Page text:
WE ARE AT ONE OF THOSE TURNING POINTS IN HISTORY. Post-WWII America has disappeared, and I don’t believe it’s coming back. We are at a time of great social turmoil, the collapse of trust in our institutions, and radical political and social change. God gave us the Book of Revelation for a time such as this. 

Revelation is about the unseen spiritual world and how it impacts our earthly experience. It assumes a truth forgotten by most American Christians—the spiritual world controls the physical. War in the heavens precedes war on earth. What happens on earth is an expression of spiritual conflicts in the heavenlies. The message of Revelation is that despite persecution, judgment, famine, war, or temporary setbacks, Christ and his church conquer in time and space. 

The Centrality of Christ

The first three chapters open with a picture of Christ Standing in the midst of his church. He is the all-conquering warrior calling his seven churches in Asia, his persecuted Bride, to repentance, perseverance, and faith.  

Then chapters four through eleven shift the reader’s attention from earth to heaven. Now Christ is standing in the midst of the church (twenty-four elders) and in the midst of the heavenly throne. He is at the center of ultimate reality. Through his death and resurrection, he has “conquered.” He is sovereign over all that happens on planet earth. He is the governor of history. That means he is worthy to open the seven seals that bind the scroll of history. 

The Heart of the Book

Next, chapters twelve through fifteen take us to the heart of the book’s message. Take a few minutes and read these chapters. It is a message in symbols, and we interpret the symbols by their appearance elsewhere in the Bible or the Book of Revelation. For example, chapter twelve opens with conflict between the Devil, symbolized by a great red dragon, and Christ’s church, a woman with a crown of twelve stars on her head, and God’s creation under her feet. 

With what weapons will the Dragon attack the Bride? Chapters thirteen and fourteen introduce his helpers—civil government and religion. Civil government appears as a beast rising out of the sea. We know the beast represents civil government because the same beast appears in Daniel, representing four world powers. In addition, seas in turmoil are Old Testament symbols for troubled nations dominated by sin. 


The Dragon gives civil government some of his power. This coalition has been a universal occurrence throughout history. But we especially see this happening right now in America as the Washington DC Swamp attracts more power to oppress, silence, and marginalize the church. 

A second beast rising out of the earth also appears in chapter thirteen. This beast represents religion. It has “two horns like a lamb,” but it speaks “like a dragon.” It even performs miracles. In other words, it looks good, but it teaches devilish, demonic, and earthly doctrine. Think liberal Christianity, New Age, Secularism, or Islam.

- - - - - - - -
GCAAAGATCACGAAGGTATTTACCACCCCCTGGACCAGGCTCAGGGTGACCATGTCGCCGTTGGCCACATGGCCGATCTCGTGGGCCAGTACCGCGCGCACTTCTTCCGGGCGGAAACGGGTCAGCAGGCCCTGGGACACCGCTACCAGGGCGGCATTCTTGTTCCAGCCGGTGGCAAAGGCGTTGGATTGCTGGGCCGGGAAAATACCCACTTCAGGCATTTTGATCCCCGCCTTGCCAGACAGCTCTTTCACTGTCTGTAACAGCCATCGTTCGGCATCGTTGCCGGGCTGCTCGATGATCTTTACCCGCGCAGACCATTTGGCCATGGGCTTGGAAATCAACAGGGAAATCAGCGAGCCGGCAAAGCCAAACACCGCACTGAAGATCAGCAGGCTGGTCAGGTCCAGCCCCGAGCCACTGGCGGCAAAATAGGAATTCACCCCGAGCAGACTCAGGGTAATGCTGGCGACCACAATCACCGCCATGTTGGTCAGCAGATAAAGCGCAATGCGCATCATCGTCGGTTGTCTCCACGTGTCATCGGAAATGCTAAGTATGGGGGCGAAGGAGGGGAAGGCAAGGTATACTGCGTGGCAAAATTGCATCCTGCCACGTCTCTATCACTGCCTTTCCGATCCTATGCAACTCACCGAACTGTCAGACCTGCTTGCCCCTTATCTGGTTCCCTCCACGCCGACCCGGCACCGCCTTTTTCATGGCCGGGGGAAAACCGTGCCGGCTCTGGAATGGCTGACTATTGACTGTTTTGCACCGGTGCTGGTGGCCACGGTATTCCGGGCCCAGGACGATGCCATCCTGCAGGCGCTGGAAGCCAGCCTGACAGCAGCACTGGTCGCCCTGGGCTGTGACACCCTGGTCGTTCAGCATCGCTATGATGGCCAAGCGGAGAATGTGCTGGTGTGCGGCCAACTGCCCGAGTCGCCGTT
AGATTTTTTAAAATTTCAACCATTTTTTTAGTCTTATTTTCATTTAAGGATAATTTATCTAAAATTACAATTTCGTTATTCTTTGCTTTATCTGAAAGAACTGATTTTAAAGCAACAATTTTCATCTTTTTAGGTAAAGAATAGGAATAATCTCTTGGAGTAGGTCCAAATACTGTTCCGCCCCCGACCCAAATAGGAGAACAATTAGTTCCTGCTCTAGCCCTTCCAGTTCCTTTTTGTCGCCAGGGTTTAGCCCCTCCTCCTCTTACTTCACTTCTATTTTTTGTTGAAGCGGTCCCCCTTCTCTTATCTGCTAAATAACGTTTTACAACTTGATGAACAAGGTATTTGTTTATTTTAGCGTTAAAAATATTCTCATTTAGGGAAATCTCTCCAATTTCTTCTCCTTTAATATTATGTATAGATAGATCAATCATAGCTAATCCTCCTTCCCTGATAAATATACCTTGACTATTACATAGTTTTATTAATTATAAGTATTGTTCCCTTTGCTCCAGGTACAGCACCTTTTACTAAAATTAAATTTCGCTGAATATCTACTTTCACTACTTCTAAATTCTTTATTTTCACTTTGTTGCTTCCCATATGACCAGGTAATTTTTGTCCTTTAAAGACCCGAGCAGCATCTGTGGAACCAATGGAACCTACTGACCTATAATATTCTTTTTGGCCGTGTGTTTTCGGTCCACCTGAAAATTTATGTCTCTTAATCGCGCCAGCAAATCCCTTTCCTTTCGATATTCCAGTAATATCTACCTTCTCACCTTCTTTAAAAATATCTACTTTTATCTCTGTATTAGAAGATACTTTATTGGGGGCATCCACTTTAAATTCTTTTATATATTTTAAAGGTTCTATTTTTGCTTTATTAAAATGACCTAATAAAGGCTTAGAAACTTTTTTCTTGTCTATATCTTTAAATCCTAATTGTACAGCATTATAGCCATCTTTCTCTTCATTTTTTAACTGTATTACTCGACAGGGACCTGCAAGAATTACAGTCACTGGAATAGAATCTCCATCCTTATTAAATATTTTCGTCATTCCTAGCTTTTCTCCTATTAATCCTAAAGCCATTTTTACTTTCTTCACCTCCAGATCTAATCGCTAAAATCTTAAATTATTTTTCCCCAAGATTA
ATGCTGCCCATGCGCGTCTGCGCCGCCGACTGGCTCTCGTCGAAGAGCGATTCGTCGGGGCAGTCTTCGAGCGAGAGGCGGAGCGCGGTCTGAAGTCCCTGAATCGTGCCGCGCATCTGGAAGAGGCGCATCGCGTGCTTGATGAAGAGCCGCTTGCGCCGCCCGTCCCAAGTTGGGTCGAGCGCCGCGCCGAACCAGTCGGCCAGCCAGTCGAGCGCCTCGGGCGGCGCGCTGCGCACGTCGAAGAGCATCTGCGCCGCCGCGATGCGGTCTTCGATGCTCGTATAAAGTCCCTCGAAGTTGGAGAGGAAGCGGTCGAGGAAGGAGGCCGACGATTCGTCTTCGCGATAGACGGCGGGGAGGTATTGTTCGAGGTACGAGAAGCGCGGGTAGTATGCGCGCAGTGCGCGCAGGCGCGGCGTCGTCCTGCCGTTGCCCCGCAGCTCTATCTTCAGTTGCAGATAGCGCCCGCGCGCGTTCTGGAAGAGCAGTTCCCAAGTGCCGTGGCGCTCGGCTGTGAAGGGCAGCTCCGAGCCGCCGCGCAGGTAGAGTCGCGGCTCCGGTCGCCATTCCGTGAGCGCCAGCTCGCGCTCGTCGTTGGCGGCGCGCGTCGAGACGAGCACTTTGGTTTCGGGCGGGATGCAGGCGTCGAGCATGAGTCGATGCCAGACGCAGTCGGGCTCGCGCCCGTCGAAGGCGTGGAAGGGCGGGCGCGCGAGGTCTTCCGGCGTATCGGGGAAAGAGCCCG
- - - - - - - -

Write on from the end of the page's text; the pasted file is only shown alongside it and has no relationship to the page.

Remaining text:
The oppressive union of religion and state, persecuting God’s true church, has also been a constant throughout history. This second beast (religion) gives its authority to the first beast, the state. It “makes war on the saints,” attempting to “conquer them.” 

“And there was war in the Heavens”

This is our current situation. The Dragon is the mastermind that persecutes and torments the church. Jesus called him the Prince of this World. His weapons are Civil Government and Religion, allying themselves, and God’s people are the object of his hatred. Those who understand this are not surprised that the secular elites do not hate Islam. No, because the Dragon energizes and directs them,  they hate and persecute the church of the Living God. 

Good News

Chapter Fifteen through twenty-two are about Christ’s ultimate victory and the reward promised to the Saint’s who persevere through this age-old conflict. Finally, Christ’s victory culminates in chapter 19. 

Then I saw heaven opened, and behold, a white horse! The one sitting on it is called Faithful and True, and in righteousness he judges and makes war. His eyes are like a flame of fire, and on his head are many diadems, and he has a name written that no one knows but himself. He is clothed in a robe dipped in blood, and the name by which he is called is The Word of God…From his mouth comes a sharp sword with which to strike down the nations, and he will rule them with a rod of iron. He will tread the winepress of the fury of the wrath of God the Almighty. On his robe and on his thigh he has a name written, King of kings and Lord of lords (Revelation 19:11–16). 


First, “Don’t be surprised at the fiery trial that comes upon you to test you” (1 Peter 4:12).  Conflict and persecution have been the experience of the saints from time immemorial. 

Second, Evangelize! Pray for opportunities to share the gospel. We fear what is ultimate—the Lamb upon his throne—not the forces that resist us for the few decades we live on planet earth. 

Third, Pray for revival. We desperately need an outpouring of the Holy Spirit on the church. 

Fourth, pray for courage to persevere through persecution. It is surely coming. Pray for your children and grandchildren. Pray for your local church. 

Last, Repent! Repent for personal sins. But also repent for the sins of the North American church. Last, repent for the sins of our nation. That is what it means to be a “Kingdom of Priests.” It means we stand in the gap praying and repenting for family, church, and nation. Here is Christ’s glorious promise to those who persevere in faithfulness. 

The one who conquers and who keeps my works until the end, to him I will give authority over the nations, and he will rule them with a rod of iron, as when earthen pots are broken in pieces, even as I myself have received authority from my Father. And I will give him the morning star. He who has an ear, let him hear what the Spirit says to the churches (Revelation 2:26–29).